3 Reasons Why Real-Time Marketing Is Anything But A Slam Dunk (In The Milk)

As we’ve arrived at Super Bowl Sunday, there is much talk about the ads (as usual), including how there will be more ads with hashtags than with website URLs, as discussed by AdWeek.  There is also much talk about real-time marketing.  You may be wondering, “What is real-time marketing?”

Real-time marketing is marketing that is essentially done at the “right time, right place, and to the right audience.”  In essence, the marketing takes into account events that are happening at that moment, thus leading to the “real-time” moniker.  The perfect example was last year’s Super Bowl between the San Francisco 49ers and the Baltimore Ravens and the clever ad Oreo did.

As you’ll likely recall, there was a power outage in the third quarter, putting a halt on the game for 34 minutes, though it felt like an eternity to most fans and probably the players and coaches as well.  Oreo was able to utilize that power outage to put up this clever ad, “You Can Still Dunk In The Dark.”  It was real-time marketing at its finest because it took advantage of the situation where fans, players, and coaches had to stop everything because of the darkness caused by the power outage.

As everyone knew what Oreo was referring to by “in the dark,” Oreo got rave reviews for being ready and able to act.  Due to their success, many companies are looking to hit it big with real-time marketing this year.

However, that will be anything but a slam dunk in the milk (pardon the Oreo pun), even with many companies employing NFL-Draft-like “war rooms” to monitor the game for any opportunity.  There are three main reasons why it will be much harder to pull off as great a feat as Oreo did last year:

1. The event must be big enough to create that moment.

For real-time marketing to be effective, that moment has to be big enough to really create a moment that can be captured in an ad.  Obviously, having a rare power outage at one of the biggest sporting venues in the United States qualifies.  Certainly, it would seem unlikely that such an event like that would occur again.  Smaller events won’t provide the same impact, never mind the fact that people must notice these events in order for the ads to be effective.  There will likely be few opportunities for such a large event to take place that people actually notice.

2. The event must last long enough to create that moment.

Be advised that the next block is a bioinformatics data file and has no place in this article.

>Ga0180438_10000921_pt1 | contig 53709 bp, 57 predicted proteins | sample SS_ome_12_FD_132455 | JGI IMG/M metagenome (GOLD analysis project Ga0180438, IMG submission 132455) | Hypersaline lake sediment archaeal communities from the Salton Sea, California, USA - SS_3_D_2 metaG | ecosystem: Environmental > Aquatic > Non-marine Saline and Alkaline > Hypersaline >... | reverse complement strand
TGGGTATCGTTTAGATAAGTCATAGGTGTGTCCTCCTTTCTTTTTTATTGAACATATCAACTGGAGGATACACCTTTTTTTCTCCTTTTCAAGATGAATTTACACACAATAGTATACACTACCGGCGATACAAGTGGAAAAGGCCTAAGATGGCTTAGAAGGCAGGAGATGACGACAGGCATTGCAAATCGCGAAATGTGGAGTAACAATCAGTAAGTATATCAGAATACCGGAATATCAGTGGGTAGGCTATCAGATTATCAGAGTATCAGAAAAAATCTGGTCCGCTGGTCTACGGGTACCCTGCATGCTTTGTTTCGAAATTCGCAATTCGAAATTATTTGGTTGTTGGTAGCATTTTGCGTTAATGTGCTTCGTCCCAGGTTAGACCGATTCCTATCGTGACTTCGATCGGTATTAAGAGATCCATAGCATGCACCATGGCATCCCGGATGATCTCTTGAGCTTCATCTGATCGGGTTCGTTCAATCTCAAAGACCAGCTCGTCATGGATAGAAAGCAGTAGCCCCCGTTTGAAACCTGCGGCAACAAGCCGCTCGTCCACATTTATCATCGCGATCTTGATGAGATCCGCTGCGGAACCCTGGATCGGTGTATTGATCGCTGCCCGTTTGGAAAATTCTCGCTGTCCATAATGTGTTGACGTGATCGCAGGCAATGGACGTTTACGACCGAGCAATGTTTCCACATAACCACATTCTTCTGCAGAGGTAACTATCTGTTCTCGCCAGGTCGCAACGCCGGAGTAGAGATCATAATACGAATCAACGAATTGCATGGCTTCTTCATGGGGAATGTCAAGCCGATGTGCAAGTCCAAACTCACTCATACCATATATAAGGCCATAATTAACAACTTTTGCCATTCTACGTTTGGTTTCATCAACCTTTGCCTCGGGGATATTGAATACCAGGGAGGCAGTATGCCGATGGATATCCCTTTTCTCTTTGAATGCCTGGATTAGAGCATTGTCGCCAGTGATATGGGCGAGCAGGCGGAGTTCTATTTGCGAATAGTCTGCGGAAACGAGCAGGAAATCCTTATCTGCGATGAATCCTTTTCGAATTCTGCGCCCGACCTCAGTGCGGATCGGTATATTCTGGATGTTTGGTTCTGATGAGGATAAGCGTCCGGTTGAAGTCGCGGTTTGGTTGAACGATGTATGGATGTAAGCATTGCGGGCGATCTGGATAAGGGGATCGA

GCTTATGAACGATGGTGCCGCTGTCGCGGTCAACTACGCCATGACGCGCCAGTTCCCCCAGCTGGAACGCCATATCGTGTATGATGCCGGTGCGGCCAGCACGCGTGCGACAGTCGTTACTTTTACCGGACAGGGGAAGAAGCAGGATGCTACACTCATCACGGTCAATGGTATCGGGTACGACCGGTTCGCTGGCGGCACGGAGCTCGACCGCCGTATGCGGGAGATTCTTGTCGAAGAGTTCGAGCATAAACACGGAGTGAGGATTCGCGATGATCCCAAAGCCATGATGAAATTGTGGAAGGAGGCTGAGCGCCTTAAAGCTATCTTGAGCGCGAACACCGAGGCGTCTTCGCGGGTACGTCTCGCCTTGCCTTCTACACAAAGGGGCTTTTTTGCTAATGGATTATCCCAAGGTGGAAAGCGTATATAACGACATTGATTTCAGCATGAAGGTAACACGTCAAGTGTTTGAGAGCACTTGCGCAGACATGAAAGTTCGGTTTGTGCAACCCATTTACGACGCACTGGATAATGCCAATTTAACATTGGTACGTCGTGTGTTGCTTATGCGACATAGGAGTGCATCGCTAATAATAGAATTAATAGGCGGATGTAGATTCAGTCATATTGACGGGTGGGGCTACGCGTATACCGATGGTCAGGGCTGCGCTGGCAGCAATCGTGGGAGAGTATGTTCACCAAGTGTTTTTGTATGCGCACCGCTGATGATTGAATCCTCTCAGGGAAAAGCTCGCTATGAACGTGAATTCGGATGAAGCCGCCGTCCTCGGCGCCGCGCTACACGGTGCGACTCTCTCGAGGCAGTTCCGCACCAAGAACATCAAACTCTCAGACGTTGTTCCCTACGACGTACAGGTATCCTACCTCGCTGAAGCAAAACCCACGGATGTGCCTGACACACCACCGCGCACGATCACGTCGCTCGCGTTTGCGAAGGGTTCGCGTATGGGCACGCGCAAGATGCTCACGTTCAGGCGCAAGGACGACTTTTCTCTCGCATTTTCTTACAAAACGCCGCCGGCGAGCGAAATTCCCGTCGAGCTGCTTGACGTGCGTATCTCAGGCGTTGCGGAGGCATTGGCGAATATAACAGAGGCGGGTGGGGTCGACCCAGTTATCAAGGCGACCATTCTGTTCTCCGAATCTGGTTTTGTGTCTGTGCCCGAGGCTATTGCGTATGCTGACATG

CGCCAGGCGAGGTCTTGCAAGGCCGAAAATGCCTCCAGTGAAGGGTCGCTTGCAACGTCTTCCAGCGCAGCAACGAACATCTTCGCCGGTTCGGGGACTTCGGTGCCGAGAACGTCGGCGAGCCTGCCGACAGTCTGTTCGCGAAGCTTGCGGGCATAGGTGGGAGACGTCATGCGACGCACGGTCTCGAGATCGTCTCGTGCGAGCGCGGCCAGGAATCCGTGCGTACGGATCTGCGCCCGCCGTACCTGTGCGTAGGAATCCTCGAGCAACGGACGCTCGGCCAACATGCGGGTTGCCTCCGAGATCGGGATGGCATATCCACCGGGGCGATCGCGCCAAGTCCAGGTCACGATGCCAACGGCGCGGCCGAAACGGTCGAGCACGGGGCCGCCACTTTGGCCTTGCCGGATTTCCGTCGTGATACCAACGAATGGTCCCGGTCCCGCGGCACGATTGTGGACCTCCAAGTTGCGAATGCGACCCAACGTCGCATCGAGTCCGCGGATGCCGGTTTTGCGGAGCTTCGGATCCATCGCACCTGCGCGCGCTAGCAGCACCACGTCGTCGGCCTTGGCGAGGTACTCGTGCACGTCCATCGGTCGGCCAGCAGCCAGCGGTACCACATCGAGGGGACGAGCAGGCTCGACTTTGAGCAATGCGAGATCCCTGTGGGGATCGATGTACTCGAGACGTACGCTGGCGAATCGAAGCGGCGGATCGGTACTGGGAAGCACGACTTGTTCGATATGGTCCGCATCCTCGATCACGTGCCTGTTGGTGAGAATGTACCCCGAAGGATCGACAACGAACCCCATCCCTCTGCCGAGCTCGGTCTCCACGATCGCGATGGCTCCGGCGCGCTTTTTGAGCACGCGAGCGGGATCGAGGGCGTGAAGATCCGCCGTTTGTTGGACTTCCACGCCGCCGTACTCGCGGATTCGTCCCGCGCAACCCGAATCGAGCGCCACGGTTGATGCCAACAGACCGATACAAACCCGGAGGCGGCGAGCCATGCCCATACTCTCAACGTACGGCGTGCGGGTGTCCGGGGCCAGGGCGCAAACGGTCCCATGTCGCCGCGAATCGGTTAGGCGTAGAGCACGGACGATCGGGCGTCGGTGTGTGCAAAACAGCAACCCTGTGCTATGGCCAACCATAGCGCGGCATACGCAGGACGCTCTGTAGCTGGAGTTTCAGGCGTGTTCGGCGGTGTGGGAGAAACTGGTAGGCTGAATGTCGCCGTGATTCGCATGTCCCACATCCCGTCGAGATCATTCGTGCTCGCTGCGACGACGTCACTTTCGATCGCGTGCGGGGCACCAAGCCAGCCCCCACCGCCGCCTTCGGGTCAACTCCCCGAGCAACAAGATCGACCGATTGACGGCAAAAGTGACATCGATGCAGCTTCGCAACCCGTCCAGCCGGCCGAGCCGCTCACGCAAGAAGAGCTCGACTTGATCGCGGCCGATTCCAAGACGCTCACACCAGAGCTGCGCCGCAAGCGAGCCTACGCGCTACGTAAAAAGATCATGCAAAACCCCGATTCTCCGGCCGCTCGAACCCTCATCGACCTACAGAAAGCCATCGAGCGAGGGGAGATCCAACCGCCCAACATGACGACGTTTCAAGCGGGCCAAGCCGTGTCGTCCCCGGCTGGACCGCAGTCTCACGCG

Another factor in Oreo’s success was the fact that the power outage lasted 34 minutes and really put a halt to the game, which viewers clearly noticed.  That gave Oreo enough time to react and the stage for people to notice the ad.  This is another reason why it will be much harder for companies to have as successful real-time marketing as Oreo did last year.  There will likely be few opportunities that last long enough to have enough impact to make an ad for.

3. Virtually, every company is trying to capture the moment.

With Oreo’s success last year, now, every company is trying to duplicate that success.  As a result, virtually every company is employing their employees, hiring ad agencies, and even hiring celebrities to watch the game and tweet during it.  Thus, it will be quite difficult for any one real-time marketing ad to have the power that Oreo did last year because, there will likely be few opportunities for such an ad to take place, and it’s quite possible that more than one company will target the same moment, thus limiting the amount of impact that one company will get from that moment.

This doesn’t mean that companies can’t benefit from real-time marketing opportunities during the Super Bowl and other big-time events (such as the Sochi Olympics that begin later this week), but they shouldn’t expect the same impact that Oreo got last year.  Oreo was the trendsetter, and in some ways, made it look easy.  Now, however, everyone is involved, which means that real-time marketing for the Super Bowl and other big-time events will be anything but a slam dunk (in the milk).

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